Out on the West Coast the other day the Steelers had a chance to re-learn some of their own traditional philosophy at Stanford.
Even though Stanford doesn’t have a prospect with whom Kevin Colbert and Mike Tomlin needed to have dinner, the Steelers had a man at the school’s pro day anyway.
According to one of the best draftnicks in the draftnick business, Stanford won’t even have a player drafted in the first three rounds, and that’s kind of odd for a team that went 12-2 last season.
Stanford did that a year after losing QB Andrew Luck as the first pick of the draft.
Luck had led Stanford to an 11-2 record in 2011, a year after the school had lost coach Jim Harbaugh to the San Francisco 49ers.
In his final season there, Harbaugh led Stanford to a 12-1 record in 2010, and that occurred a year after Heisman Trophy runner-up Toby Gerhart had left for the NFL.
I think you’re getting the picture.
Stanford wins. And it does so without great talent, and without great coaches, and of course with great talent and with great coaches.
But the point is that not one man has been responsible for this great bastion of academics piling up 43 wins in 53 games the last four seasons.
Stepfan Taylor was there for all of it. At the combine last month I asked the small running back without any speed how it was done.
Not how he piled up career school records of 4,300 rushing yards, 45 touchdowns and 21 100-yard games at 5 feet 9, 214 pounds and a 4.76 40, but how his team was able to marry strong academics and football success even after star coaches and quarterbacks had departed.
“A lot of things,” Taylor said. “It starts with coaches recruiting the right players to be in our locker room, and players who want to run what we run at Stanford, and do things how we do. You’ve got to be a team-first player at Stanford.”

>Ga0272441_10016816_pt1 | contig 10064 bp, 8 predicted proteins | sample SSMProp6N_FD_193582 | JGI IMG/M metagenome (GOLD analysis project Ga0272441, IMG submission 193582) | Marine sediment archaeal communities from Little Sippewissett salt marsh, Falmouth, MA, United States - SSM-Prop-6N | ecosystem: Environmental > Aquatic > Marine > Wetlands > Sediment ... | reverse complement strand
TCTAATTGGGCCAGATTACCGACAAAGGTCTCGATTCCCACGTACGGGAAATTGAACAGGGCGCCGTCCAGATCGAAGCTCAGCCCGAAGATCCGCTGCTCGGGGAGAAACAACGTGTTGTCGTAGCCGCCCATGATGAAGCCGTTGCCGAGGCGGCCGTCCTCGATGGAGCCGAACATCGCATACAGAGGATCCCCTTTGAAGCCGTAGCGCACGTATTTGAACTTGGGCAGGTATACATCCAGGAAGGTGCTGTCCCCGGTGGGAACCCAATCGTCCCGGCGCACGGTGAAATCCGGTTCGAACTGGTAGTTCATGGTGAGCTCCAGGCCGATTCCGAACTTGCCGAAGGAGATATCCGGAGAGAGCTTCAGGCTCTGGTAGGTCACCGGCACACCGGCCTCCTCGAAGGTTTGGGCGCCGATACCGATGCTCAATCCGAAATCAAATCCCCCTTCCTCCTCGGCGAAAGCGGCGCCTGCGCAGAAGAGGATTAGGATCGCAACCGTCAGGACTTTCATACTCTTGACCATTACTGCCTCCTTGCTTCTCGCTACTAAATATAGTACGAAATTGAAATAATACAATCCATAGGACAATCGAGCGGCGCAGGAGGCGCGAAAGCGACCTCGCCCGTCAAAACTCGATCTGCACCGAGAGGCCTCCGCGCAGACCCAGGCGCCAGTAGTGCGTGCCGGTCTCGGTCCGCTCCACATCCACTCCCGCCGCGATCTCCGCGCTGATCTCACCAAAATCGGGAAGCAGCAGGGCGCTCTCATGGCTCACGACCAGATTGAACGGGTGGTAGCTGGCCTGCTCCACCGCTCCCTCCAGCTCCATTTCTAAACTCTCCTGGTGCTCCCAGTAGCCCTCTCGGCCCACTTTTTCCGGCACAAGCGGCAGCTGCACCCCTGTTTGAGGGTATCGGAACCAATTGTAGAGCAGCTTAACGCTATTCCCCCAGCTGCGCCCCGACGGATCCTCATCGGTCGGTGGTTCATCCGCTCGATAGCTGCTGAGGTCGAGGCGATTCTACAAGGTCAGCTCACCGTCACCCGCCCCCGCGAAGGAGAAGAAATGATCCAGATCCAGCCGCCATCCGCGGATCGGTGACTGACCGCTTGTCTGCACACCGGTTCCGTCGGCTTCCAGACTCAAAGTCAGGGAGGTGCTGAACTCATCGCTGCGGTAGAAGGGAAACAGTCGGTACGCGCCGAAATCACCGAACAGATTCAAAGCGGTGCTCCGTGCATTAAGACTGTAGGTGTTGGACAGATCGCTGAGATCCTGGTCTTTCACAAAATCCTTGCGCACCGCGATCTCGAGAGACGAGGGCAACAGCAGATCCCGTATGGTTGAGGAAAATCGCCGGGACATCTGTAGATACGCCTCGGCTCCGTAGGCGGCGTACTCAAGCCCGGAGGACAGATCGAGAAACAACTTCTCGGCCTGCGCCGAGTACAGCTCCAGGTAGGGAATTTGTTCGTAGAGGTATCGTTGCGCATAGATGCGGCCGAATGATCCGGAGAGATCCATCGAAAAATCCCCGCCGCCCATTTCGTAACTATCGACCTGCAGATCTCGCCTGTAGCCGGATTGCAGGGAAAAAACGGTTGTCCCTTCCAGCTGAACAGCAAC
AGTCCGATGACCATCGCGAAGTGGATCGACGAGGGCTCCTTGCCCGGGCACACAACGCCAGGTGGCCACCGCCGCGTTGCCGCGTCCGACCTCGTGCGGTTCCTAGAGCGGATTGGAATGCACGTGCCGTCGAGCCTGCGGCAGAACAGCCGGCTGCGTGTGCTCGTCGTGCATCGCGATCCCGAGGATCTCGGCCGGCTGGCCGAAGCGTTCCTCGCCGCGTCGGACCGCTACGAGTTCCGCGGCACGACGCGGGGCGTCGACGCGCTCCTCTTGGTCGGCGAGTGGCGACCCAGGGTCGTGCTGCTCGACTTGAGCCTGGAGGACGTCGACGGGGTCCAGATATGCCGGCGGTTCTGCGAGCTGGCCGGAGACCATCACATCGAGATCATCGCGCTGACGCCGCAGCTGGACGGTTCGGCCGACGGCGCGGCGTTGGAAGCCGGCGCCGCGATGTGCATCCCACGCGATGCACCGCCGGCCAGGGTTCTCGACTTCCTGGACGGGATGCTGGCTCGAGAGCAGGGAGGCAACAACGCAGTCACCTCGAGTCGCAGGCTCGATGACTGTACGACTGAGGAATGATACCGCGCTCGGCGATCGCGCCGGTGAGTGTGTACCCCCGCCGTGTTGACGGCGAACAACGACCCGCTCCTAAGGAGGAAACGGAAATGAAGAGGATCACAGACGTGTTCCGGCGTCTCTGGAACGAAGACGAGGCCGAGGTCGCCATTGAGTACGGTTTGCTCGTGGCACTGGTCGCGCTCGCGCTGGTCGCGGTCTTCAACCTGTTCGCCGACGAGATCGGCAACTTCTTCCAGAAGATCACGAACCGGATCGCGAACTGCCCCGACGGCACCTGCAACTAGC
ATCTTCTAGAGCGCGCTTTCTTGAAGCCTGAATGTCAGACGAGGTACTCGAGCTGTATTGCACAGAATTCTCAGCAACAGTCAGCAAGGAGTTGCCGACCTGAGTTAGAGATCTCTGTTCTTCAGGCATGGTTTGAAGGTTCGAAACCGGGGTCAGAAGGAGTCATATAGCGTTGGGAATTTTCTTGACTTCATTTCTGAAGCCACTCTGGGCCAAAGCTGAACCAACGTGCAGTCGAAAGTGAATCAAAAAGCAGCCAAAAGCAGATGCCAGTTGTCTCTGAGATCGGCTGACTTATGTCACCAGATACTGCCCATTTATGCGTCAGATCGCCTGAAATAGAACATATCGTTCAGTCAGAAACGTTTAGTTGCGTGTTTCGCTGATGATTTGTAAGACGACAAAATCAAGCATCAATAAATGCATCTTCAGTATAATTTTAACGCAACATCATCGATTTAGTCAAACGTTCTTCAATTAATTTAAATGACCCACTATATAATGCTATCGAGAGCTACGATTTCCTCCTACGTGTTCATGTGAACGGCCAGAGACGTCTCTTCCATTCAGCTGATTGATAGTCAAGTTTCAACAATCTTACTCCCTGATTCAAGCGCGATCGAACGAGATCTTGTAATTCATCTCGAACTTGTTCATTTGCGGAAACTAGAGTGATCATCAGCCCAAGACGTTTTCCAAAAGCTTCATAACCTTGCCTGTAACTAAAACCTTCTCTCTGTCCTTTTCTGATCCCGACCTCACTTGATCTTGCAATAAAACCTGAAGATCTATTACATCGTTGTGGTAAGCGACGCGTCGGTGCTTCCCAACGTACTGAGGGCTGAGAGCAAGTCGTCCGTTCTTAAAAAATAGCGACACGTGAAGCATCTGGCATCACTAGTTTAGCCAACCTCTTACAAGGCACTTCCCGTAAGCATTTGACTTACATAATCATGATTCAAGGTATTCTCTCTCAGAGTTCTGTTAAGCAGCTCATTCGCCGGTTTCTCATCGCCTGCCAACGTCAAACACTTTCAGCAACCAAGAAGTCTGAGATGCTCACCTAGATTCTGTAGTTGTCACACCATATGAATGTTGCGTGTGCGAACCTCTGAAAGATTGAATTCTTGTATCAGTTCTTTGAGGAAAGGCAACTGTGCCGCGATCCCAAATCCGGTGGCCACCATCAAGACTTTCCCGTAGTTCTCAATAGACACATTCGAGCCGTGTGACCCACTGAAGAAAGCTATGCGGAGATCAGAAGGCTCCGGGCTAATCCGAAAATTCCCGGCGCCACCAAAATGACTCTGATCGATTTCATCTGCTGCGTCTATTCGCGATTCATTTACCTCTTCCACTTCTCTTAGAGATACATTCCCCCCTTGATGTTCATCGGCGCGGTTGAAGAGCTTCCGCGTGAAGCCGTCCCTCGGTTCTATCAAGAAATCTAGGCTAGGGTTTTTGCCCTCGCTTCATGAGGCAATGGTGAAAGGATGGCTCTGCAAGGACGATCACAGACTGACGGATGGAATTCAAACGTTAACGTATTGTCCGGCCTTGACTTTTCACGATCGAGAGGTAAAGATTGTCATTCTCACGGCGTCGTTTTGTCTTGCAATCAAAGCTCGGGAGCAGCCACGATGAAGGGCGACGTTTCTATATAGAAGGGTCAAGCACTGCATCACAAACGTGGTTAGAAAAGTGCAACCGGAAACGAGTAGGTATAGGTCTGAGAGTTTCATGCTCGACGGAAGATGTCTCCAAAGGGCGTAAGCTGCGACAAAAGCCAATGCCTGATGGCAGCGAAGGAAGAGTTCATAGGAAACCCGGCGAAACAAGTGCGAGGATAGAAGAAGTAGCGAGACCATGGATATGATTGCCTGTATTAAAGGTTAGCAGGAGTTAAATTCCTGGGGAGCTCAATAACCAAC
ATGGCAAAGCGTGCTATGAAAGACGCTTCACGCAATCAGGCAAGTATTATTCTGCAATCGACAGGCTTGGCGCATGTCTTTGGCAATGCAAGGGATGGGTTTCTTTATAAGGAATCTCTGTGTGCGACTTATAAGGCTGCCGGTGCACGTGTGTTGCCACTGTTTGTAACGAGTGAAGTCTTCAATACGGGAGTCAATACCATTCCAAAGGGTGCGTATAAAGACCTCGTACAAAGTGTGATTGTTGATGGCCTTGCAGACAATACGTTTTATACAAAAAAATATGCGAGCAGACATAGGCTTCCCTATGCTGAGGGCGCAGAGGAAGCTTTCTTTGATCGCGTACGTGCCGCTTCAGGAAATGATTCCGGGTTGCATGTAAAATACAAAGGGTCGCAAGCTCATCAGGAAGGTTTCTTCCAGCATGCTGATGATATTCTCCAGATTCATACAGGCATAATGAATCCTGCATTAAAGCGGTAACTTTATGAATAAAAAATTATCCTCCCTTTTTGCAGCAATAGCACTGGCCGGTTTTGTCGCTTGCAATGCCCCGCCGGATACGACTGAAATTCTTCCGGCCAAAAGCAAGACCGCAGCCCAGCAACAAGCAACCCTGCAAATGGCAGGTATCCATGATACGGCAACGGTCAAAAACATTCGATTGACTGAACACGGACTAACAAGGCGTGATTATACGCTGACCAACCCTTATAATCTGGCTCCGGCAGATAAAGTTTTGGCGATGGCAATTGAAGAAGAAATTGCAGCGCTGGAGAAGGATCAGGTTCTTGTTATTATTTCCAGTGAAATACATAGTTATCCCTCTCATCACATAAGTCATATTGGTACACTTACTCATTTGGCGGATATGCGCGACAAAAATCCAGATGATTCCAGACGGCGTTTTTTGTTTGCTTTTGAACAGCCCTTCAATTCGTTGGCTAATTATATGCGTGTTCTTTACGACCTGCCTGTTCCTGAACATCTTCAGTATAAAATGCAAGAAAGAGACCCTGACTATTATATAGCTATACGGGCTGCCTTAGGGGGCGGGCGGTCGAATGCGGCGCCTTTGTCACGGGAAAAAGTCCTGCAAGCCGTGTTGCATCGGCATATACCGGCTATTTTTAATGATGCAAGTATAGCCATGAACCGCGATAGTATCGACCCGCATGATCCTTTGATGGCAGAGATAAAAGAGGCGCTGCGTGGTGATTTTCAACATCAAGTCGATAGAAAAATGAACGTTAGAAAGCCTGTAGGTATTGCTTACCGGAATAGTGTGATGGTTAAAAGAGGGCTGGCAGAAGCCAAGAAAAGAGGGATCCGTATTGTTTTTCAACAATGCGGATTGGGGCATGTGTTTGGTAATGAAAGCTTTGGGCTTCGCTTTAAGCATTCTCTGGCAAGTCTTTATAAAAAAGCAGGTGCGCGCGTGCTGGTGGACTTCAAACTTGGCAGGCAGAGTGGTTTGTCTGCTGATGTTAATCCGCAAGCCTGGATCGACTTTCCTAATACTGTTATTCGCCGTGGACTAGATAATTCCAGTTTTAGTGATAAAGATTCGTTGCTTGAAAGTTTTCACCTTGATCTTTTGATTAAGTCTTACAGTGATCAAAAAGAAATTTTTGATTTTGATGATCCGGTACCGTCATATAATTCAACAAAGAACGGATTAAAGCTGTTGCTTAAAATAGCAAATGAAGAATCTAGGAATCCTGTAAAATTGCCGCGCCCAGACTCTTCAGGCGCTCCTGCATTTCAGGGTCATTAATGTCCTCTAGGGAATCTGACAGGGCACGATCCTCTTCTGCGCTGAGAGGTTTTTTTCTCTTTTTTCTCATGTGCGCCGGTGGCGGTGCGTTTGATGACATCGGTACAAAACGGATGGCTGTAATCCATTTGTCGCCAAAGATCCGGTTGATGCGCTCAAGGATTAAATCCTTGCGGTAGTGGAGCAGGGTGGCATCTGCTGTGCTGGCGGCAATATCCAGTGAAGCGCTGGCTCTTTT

OK. The Steelers know this stuff. They’ve had a model NFL locker room ever since Chuck Noll drafted Joe Greene. The Rooneys stress character, and personnel men such as Art Rooney Jr., Dick Haley, Tom Donahoe and Kevin Colbert have been able to marry virtuous character and football success.
But there was a mini-depression in the mid-1980s, and I’m wondering if another one’s headed their way in the coming years. I’m wondering if the Steelers are in such a rush to squeeze another title through the Ben Roethlisberger window that they’re stretching the boundaries of what they deem to be good character.
It’s just a minor worry, but it’s one that’s been nagging me as their draft classes from the last few years have either deteriorated altogether or are in various stages of aggravated decay.
Then again, the Steelers drafted a Stanford guy in the first round last year. Stepfan Taylor began chuckling when I brought up David DeCastro, and not because DeCastro is some kind of a clown.
No, DeCastro is far from funny ha-ha. He’s just funny in a caricature kind of way. He’s THAT serious, and no one had better waste his precious time. So people stand back when David DeCastro walks by.
“I’ve been hearing he’s still the same,” Taylor said with obvious fondness. “He still says two words, things like that. But, man, when you’re playing behind DeCastro, what a great feeling. He’d just run that power and you’d just see him making the big hole and everybody just running out of his way. Yeah, I mean, I can’t wait until he gets back healthy again and gets back out there, because he’s a man.”
That’s exactly how the Steelers feel. And the hope here is that they’re continuing to look for that kind of leadership, that kind of dedication to the game, in this draft.
“It was up to us to keep the locker room together and tight,” Taylor continued about The Stanford Way. “And we do a great job of that, not having any cliques in the locker room or things like that.”
Stanford won 9 of its 12 games last season by 7 points or less, and Taylor said that “having a close locker room definitely helped us out a lot, being able to stick together and pull through those wins.”
In order to get the right players, his teammate, Chase Thomas, told me the coaches leaned on the veteran players. Thomas said that the vets would give coaches a “yay or nay” after hosting recruits, because “we knew who was a phony and who was a player,” Thomas said. “And the coaches knew that we knew.”
And once the locker room became secured, so to speak, the snowball continued its way down the hill.
“Young players around the country are seeing that, so it makes it that much easier to recruit,” said Taylor.
Again, it’s a circle of success the Steelers know well. They’ve used it over the years to recruit choice free agents. And, really, I insult them today by referring their learning process to a bunch of college kids wearing sweater vests.
But no one’s ever too old to re-learn old tricks. And someone has to throw up a caution flag because closing windows can cause rash decisions, which in turn can cause mini-depressions. Ask anyone else who remembers the 1980s.